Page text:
NASA had been launching space shuttles with damaged O-rings since 1981. Pressured by the launch schedule, the agency leaders had ignored engineers' warnings right up to the day of the launch. In fact, within the established rules, the agency had labeled the O-ring damage an "acceptable risk."
Vaughan spent the next five years researching and writing The Challenger Launch Decision, an in-depth book about the organizational problems leading to the technological disaster. Like Perrow, she concluded that this type of organization would repeatedly produce catastrophic mistakes. After the book came out, she later noted, "I heard from engineers and people in many different kinds of organizations who recognized the analogies between what happened at NASA and the situations at their organizations. 'NASA is us,' some wrote."
Another crash, this time of the space shuttle Columbia, occurred on February 1, 2003. Another seven astronauts died. A technical review found a piece of foam had broken off and struck a wing. Once again, engineers had warned the agency and the warnings had been ignored. Once again, Vaughan became closely involved in investigating the causes, ultimately joining the government's Columbia Accident Investigation Board. She testified to the board that she had found the same organizational causes for both accidents.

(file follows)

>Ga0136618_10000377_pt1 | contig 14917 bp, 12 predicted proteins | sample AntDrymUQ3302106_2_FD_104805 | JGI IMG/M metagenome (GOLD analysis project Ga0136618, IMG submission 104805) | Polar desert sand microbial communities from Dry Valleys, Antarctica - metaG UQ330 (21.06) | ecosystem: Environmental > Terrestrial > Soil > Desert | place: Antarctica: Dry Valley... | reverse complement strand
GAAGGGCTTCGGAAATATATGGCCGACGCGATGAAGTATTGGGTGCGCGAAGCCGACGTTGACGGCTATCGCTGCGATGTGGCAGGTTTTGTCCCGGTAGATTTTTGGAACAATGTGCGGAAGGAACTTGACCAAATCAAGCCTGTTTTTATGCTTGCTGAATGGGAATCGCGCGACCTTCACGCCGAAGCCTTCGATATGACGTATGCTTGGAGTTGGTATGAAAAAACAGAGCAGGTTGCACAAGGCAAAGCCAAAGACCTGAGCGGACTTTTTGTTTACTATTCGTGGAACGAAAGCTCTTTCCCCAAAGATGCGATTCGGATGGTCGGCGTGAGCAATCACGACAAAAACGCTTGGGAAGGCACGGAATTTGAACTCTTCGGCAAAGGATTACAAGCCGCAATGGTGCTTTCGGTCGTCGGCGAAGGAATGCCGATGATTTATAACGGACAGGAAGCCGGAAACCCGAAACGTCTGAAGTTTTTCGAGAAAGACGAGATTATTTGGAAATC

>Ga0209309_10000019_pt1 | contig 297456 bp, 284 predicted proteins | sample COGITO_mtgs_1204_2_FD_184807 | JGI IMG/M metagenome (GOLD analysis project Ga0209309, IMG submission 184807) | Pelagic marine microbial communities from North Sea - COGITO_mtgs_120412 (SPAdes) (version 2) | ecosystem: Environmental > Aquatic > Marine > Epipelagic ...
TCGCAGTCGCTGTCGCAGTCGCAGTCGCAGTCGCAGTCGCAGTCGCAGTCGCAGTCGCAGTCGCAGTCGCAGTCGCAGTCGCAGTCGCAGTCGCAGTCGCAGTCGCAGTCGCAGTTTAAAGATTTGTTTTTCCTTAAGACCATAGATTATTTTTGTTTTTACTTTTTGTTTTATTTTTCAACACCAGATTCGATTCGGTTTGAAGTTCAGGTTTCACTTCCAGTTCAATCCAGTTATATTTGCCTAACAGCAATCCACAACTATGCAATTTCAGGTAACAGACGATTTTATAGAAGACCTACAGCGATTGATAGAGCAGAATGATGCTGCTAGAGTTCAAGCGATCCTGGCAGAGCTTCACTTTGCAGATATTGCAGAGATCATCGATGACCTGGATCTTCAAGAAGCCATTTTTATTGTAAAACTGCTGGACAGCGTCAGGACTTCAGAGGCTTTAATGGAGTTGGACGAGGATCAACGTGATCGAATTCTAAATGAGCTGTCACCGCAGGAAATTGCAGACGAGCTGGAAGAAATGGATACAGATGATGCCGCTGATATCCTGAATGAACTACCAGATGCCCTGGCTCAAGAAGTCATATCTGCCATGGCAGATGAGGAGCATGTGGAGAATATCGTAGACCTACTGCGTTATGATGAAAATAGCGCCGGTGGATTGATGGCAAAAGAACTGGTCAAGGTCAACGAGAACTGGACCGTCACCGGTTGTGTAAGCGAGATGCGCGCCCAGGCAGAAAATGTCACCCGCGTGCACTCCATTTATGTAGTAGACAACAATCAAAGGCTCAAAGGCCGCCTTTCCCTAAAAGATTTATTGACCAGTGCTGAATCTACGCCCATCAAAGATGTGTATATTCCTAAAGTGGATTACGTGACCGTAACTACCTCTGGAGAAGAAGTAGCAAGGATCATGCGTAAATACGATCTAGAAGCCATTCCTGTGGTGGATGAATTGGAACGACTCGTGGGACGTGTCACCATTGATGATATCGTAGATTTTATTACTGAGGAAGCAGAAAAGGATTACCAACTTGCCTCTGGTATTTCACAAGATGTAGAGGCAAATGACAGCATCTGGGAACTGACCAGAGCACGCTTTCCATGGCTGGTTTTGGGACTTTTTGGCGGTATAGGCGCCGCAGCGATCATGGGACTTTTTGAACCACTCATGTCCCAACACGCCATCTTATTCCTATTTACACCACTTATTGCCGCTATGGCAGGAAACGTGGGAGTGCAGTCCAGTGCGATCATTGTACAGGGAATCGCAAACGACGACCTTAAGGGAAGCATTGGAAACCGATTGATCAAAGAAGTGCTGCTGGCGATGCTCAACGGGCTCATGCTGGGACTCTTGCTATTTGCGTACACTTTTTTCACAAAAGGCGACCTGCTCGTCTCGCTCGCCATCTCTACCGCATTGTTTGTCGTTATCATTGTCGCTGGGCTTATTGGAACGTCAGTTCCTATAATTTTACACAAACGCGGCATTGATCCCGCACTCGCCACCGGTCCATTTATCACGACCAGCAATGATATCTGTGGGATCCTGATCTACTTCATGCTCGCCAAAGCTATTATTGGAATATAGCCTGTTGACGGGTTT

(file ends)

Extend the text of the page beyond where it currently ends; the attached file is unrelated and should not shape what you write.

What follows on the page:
In her writing on the disasters, Vaughan cites Perrow, noting that NASA's tightly coupled, complex nature made it systematically prone to occasional major errors. The key decision makers had fallen prey to a "normalization of deviance," in which dangerous complacency gradually became the ordinary way of doing things. "We can never totally resolve the problem of complexity, but we have to be sensitive to our organizations and how they work," she wrote. "While many of us work in complex organizations, we don't realize how much the organizations that we inhabit completely inhabit us. This is as true for those powerful actors at the top of the organization responsible for creating culture as it is for the people in the tiers below them who carry out their directives and do the everyday work."